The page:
Earlier in the summer, the results of a poll that asked drivers in 20 major cities about their commute cast Toronto in a less than favourable light.
Toronto ranked high, behind only Johannesburg and tied for second with Moscow in the “commuter pain” survey conducted by IBM.
Yes, us Torontonians do love to complain about traffic congestion. Just a couple weeks ago I was crawling along Bloor St. between Yonge and Avenue for what felt like an hour because of the insane, seemingly endless construction that clogs up Bloor every summer.
But I digress, at least I know it could be a lot worse (via NPR):
“A massive traffic jam in northern China that stretches for dozens of miles and hit its 10-day mark on Tuesday stems from road construction in Beijing that won’t be finished until next month.”
I don’t know about you, but this beats out any commuter horror story I’ve ever heard.
Apparently villagers in the areas surrounding Beijing are making a killing selling bottled water and packaged lunches to the stranded commuters who have been stuck in their cars for days. The drivers are in turn, killing time by playing board games, going for walks and chatting with others who are caught up in this mess, which is unusual even by China traffic standards.
The latest news on this is that the jam is breaking up and traffic is beginning to move normally again, but this certainly raises some questions about possible solutions to congestion in China and beyond.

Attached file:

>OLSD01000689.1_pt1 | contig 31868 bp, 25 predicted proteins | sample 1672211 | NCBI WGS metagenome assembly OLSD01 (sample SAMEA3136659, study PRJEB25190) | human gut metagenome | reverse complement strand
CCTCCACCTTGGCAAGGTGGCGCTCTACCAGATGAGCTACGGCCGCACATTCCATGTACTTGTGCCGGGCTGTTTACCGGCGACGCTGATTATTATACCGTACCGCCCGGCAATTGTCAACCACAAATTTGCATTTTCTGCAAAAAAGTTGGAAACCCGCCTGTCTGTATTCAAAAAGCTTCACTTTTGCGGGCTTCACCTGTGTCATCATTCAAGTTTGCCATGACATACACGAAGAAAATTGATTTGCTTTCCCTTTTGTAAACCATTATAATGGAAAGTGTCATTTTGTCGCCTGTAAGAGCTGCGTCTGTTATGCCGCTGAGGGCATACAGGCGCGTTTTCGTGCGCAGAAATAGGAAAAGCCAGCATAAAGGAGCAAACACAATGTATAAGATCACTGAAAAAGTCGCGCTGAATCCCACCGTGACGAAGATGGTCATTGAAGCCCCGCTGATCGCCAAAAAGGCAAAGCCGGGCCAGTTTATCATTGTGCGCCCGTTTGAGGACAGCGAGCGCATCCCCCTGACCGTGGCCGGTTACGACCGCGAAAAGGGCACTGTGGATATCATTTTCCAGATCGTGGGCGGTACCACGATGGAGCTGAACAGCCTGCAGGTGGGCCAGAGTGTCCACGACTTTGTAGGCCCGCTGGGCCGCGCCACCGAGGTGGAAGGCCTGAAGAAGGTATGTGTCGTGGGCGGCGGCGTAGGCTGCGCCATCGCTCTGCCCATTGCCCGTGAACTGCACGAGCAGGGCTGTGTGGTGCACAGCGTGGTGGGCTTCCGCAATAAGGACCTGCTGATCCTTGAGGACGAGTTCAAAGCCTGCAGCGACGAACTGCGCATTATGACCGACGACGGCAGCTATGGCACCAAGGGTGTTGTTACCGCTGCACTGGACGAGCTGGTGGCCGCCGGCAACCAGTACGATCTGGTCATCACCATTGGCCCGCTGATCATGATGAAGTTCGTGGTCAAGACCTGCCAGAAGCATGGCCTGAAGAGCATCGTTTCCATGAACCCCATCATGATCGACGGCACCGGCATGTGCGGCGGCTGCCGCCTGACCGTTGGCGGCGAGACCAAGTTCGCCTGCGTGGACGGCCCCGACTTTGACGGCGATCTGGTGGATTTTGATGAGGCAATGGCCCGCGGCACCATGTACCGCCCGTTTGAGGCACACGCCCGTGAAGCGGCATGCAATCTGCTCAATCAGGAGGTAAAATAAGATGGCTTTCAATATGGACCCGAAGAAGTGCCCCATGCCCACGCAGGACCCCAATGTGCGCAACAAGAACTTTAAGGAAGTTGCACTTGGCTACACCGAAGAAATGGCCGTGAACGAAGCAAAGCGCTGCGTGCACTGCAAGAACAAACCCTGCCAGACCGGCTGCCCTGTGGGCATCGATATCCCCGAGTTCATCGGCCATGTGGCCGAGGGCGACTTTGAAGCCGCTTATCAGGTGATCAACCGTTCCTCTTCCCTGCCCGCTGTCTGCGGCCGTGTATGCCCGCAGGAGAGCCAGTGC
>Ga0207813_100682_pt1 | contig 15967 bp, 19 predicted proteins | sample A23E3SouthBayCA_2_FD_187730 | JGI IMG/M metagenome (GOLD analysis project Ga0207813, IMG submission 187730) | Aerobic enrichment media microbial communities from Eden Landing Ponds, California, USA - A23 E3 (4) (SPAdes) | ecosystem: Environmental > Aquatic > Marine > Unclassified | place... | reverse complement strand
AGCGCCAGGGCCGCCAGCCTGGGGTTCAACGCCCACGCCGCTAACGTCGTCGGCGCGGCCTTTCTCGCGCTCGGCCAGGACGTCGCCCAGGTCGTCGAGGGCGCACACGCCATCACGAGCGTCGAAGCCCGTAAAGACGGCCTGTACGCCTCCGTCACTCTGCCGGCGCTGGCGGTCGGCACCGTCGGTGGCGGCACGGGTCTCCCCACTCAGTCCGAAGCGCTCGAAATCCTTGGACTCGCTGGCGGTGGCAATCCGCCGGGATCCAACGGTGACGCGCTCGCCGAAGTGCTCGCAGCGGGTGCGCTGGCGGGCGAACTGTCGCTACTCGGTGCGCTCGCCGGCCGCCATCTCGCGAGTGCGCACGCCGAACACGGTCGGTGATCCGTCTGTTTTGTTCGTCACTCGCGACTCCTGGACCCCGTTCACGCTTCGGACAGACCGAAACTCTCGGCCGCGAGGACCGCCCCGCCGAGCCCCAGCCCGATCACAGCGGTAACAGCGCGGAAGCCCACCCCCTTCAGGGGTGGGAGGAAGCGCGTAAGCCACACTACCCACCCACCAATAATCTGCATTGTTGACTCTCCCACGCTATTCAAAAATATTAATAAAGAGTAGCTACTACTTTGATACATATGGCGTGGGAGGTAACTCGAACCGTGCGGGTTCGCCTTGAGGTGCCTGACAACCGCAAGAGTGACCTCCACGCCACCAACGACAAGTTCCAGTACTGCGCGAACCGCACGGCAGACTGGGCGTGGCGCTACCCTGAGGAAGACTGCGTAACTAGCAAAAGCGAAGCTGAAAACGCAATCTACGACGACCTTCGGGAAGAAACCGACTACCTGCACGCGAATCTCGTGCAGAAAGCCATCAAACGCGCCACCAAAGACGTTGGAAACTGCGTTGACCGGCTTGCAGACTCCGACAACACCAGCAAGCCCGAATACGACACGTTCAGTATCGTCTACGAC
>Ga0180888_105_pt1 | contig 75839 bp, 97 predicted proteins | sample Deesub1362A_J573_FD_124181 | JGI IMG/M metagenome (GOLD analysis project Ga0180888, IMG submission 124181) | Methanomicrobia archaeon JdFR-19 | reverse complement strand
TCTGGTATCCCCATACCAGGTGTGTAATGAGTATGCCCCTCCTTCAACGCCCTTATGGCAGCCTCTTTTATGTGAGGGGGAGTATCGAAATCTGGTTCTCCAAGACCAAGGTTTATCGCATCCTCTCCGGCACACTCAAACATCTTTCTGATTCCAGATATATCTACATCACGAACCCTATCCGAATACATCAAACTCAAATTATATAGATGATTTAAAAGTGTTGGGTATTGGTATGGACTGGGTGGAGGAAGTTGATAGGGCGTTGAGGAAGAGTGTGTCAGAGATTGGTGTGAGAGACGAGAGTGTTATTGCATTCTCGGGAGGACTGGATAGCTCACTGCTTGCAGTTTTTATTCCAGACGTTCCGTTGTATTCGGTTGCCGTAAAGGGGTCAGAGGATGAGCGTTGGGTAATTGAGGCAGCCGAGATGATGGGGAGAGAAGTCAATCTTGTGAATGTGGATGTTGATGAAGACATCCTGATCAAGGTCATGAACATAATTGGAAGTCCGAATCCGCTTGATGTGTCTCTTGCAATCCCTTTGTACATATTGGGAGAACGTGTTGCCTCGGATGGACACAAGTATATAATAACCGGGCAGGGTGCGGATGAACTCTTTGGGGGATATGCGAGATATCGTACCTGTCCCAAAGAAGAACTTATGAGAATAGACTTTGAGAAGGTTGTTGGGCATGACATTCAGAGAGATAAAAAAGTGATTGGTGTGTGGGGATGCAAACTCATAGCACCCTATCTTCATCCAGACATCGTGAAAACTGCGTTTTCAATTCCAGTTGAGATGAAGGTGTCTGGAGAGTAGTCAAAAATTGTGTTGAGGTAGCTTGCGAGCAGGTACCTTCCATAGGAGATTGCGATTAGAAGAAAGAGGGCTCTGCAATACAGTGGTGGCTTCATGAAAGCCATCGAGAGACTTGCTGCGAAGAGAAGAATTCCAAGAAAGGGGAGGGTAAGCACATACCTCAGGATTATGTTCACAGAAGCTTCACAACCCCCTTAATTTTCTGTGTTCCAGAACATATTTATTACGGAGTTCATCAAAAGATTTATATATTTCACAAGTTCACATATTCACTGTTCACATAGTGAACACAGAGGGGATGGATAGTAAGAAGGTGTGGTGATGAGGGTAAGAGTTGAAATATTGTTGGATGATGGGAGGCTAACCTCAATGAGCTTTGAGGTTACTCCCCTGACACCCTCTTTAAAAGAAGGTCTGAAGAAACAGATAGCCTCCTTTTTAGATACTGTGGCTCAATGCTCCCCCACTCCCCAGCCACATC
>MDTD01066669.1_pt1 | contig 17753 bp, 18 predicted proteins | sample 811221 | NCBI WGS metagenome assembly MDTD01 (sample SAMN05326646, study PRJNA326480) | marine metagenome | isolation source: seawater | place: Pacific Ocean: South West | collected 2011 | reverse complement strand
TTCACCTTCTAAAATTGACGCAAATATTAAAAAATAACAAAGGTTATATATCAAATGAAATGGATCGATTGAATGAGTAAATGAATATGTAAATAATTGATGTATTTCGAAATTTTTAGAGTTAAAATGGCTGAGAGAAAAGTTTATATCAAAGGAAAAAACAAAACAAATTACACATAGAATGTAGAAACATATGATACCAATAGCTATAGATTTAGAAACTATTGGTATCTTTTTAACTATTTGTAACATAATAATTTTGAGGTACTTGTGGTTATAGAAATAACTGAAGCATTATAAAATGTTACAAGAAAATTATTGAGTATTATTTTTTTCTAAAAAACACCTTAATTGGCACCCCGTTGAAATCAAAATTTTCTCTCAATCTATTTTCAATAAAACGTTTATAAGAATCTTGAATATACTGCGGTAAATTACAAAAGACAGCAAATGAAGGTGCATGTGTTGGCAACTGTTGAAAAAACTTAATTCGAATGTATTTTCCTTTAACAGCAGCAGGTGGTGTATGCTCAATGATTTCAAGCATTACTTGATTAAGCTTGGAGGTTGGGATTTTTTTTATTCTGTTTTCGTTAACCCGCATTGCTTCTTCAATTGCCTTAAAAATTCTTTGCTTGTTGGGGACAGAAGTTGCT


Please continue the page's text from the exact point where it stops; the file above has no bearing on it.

For instance, for the surrounding inner and outer suburbs of Toronto the commute to downtown is already quite bad and with the number of new condo and housing developments in those areas, it could easily worsen in the next few years.
So what should city planners do about all this commuter pain? Is mass transit the answer? Perhaps more people will find jobs within the suburbs as office and retail space grows in places like Mississauga and Brampton?
Let’s hope someone comes up with an answer soon because a 10 day long traffic jam on the QEW or 401 sounds like a less than ideal start to the work week.
Here’s a quick look at the madness in Beijing (sorry if the language barrier is an issue):